As part of TARL’s Texas Archeology Month series, we’re introducing some of our great student workers, interns, and volunteers.
Excavation of structure in Belize. Part the Programme for Belize Archaeological Research Project 2016.
My name is Sheldon Smith and I am currently in my fourth year studying Archaeology at the University of Texas at Austin. This semester I have had the amazing opportunity to catalog and study figurines from ancient Mexico as part of my student internship at TARL. As a result, I’ve had the chance to interact closely with many different types of figurines from various sites including places like Teotihuacan. This internship has also vastly increased my knowledge concerning the ceramic technologies and culture of ancient Mexican civilizations, as well as the preservation and collection processes.
I have always enjoyed history, but my interest in Archaeology began when I found various early 20th century artifacts in association with the creek behind my house. When I started taking classes at UT, I knew without a doubt that I wanted to pursue a career in Archaeology. My sophomore year I joined the Anthropological Society, where, over the past three years, I have had the pleasure of interacting with like-minded students from all four subfields, and I am now honored to be their current Vice-President. The Anthropological society also exposed me to many different professors and researchers in the field, and opened my eyes to all of the archaeological opportunities the university has to offer. One such opportunity was when I worked with Dr. Peter Fix on the La Belle restoration project at the Bob Bullock Museum. I learned a great deal about conservation and gained insight into a very important part of Texas history that I previously knew very little about.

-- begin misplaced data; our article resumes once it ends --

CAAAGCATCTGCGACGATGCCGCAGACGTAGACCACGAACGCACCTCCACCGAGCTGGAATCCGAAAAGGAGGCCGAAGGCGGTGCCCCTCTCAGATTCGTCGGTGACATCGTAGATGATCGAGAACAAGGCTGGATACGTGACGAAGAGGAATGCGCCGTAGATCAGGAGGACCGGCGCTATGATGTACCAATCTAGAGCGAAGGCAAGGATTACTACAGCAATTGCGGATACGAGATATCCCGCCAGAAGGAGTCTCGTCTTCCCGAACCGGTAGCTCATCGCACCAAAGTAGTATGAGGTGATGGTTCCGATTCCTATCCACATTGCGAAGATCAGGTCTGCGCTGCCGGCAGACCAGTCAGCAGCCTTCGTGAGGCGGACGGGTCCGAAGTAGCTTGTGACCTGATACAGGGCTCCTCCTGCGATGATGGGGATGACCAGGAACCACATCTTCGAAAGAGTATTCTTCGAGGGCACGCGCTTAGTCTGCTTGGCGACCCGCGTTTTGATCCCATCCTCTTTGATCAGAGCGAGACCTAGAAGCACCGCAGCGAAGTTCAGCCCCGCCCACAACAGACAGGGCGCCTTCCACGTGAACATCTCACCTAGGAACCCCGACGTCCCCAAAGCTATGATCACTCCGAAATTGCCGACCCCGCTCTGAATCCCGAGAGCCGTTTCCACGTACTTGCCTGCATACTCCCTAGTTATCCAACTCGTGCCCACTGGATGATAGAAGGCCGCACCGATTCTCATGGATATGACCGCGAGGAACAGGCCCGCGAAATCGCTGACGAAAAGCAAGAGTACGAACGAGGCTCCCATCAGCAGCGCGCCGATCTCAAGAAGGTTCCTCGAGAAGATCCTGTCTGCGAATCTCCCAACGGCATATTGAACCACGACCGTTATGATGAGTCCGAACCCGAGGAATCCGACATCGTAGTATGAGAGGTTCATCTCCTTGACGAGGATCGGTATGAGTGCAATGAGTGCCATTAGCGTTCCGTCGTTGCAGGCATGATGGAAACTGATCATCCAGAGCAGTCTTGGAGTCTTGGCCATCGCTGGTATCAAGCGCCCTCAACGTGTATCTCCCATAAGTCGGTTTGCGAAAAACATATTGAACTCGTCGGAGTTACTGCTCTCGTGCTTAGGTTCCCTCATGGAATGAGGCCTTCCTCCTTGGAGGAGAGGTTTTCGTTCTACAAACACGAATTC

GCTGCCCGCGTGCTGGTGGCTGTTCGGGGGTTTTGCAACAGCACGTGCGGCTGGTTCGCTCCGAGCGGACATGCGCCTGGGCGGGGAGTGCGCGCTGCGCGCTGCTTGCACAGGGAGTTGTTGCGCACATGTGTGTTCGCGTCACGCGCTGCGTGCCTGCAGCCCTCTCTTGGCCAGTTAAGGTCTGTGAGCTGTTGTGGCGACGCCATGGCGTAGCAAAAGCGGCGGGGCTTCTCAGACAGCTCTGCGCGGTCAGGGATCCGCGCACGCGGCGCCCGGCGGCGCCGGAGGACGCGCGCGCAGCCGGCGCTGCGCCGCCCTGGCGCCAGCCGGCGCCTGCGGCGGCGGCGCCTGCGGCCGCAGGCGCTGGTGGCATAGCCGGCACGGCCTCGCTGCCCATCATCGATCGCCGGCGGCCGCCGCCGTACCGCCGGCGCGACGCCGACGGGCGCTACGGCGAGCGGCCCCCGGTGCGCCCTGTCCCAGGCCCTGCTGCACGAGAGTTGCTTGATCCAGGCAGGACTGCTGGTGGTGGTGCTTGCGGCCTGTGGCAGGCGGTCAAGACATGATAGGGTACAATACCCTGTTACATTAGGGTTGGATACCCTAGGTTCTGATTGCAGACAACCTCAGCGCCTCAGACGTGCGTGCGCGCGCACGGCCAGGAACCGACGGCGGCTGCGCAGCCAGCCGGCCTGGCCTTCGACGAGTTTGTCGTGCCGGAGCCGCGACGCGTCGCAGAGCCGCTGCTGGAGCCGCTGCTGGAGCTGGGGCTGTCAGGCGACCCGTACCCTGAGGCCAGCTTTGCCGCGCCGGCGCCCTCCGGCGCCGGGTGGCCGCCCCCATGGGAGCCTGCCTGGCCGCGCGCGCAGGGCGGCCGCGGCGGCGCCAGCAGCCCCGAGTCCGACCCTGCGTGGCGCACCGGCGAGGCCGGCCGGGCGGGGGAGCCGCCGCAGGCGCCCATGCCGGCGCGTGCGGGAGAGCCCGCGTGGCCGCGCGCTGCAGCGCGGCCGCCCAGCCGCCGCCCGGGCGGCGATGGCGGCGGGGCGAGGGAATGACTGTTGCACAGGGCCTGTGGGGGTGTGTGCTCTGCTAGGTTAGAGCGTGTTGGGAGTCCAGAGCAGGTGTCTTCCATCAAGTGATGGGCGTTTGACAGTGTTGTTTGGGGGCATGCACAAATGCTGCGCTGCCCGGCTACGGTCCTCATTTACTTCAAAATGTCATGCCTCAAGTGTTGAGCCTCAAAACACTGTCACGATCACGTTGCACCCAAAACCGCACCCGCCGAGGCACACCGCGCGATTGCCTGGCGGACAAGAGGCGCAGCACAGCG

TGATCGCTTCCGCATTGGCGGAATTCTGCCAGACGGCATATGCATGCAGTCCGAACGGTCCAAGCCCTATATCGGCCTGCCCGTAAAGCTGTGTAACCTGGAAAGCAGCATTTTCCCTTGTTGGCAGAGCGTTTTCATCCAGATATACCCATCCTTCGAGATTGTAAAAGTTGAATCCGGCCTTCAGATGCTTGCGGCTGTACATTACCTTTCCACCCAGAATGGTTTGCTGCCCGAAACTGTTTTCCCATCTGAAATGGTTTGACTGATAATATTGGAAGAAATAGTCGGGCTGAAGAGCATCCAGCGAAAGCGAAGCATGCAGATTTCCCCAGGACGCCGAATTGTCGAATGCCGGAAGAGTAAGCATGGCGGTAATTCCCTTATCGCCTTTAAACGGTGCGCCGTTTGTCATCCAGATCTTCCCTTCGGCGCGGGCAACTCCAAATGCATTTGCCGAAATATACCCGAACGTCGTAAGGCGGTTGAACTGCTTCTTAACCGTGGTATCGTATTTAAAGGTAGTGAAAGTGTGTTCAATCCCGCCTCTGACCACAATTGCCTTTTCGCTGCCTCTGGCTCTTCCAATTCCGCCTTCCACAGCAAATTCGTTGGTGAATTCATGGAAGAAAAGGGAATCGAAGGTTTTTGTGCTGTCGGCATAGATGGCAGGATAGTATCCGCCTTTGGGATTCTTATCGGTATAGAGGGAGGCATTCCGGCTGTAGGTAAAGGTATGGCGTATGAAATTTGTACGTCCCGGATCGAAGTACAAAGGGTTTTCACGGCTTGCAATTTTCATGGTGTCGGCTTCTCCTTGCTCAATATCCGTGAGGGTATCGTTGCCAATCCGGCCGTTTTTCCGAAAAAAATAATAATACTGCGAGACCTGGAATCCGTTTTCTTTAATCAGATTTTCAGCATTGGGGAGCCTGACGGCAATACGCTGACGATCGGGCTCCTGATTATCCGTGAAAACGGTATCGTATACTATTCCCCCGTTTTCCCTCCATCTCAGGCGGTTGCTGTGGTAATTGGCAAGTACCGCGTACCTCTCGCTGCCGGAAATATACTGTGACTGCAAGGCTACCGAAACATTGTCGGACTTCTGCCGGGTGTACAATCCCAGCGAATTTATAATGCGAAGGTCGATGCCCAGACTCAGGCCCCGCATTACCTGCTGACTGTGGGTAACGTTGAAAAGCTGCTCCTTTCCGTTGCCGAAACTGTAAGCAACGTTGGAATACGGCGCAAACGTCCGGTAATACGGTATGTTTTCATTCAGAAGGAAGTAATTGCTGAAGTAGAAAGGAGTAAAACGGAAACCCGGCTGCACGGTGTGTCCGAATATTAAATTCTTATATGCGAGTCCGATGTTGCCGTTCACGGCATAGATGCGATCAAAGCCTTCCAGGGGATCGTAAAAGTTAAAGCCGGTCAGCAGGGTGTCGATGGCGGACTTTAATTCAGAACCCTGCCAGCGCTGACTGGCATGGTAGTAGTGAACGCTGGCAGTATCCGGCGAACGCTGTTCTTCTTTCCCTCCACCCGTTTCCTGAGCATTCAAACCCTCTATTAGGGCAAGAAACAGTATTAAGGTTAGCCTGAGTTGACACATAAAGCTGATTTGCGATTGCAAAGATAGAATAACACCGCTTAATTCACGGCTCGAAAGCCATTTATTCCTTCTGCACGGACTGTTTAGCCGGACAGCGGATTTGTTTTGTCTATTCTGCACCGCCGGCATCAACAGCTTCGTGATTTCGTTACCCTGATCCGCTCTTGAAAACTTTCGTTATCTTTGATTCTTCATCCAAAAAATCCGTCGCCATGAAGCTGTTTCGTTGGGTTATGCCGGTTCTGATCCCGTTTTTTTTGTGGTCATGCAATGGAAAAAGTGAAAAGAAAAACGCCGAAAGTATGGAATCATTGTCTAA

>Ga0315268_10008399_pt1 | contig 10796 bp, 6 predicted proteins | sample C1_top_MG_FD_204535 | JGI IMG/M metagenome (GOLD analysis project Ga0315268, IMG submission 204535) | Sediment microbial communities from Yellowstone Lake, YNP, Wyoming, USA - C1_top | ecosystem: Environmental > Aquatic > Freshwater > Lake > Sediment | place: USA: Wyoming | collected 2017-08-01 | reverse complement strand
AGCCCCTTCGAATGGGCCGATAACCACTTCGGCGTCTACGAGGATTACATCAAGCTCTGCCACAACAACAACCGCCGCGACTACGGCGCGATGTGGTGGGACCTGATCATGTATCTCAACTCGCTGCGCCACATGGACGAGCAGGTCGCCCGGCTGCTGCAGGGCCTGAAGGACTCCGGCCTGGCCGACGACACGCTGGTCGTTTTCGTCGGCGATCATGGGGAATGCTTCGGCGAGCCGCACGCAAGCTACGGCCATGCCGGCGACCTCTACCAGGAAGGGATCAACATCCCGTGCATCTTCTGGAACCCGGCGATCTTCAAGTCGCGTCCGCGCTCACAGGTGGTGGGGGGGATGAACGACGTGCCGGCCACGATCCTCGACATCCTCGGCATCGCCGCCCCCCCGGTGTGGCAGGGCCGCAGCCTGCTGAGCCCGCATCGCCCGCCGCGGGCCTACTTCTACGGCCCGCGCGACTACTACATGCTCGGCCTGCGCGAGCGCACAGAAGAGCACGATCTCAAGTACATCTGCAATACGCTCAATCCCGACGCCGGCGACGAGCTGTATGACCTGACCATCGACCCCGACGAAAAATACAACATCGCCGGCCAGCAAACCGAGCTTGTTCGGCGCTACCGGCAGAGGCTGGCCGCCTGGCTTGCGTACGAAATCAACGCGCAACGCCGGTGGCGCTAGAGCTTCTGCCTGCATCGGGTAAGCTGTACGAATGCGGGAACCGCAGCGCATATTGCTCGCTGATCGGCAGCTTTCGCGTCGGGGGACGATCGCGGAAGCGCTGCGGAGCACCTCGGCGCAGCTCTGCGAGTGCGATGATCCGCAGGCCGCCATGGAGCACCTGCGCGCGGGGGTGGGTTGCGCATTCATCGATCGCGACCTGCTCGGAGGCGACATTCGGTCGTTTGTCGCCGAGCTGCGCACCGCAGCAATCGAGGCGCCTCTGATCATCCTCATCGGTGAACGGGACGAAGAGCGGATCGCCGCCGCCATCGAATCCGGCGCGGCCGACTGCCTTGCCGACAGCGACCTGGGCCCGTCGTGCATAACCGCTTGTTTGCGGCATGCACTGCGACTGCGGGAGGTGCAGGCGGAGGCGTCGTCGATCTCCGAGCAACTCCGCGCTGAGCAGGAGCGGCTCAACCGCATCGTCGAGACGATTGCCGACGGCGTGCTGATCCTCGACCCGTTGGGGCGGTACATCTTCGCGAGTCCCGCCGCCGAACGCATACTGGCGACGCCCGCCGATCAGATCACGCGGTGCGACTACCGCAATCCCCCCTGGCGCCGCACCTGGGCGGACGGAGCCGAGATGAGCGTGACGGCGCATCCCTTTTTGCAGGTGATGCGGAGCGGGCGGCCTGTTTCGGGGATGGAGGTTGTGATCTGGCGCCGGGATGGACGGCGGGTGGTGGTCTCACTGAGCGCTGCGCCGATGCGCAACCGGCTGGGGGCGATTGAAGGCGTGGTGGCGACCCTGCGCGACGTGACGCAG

At that time, I still did not know exactly what aspect of Archaeology I wanted to focus on. That all changed this past summer, when I attended UT’s Belize Archaeological Field School, as part of the Programme for Belize Archaeological Project (PFBAP). There, I finally got to get my hands dirty and excavate at a Maya site named La Milpa. I rediscovered my passion for Archaeology and became very interested in architecture as well as ceramic technologies. I would like to work with these aspects of Archaeology in my future career, and plan on returning to the site next summer as a junior staff member to gain more knowledge about these topics. After I graduate, I plan on taking a year or more off to work in Cultural Resource Management, in order to gain more field experience. Then my plan is to apply to graduate school in order to pursue a Ph.D. in Archaeology. My hope is that I will someday work in Mesoamerica doing what I love, so that I can gain a greater insight into the lives of the people that lived there and preserve their history.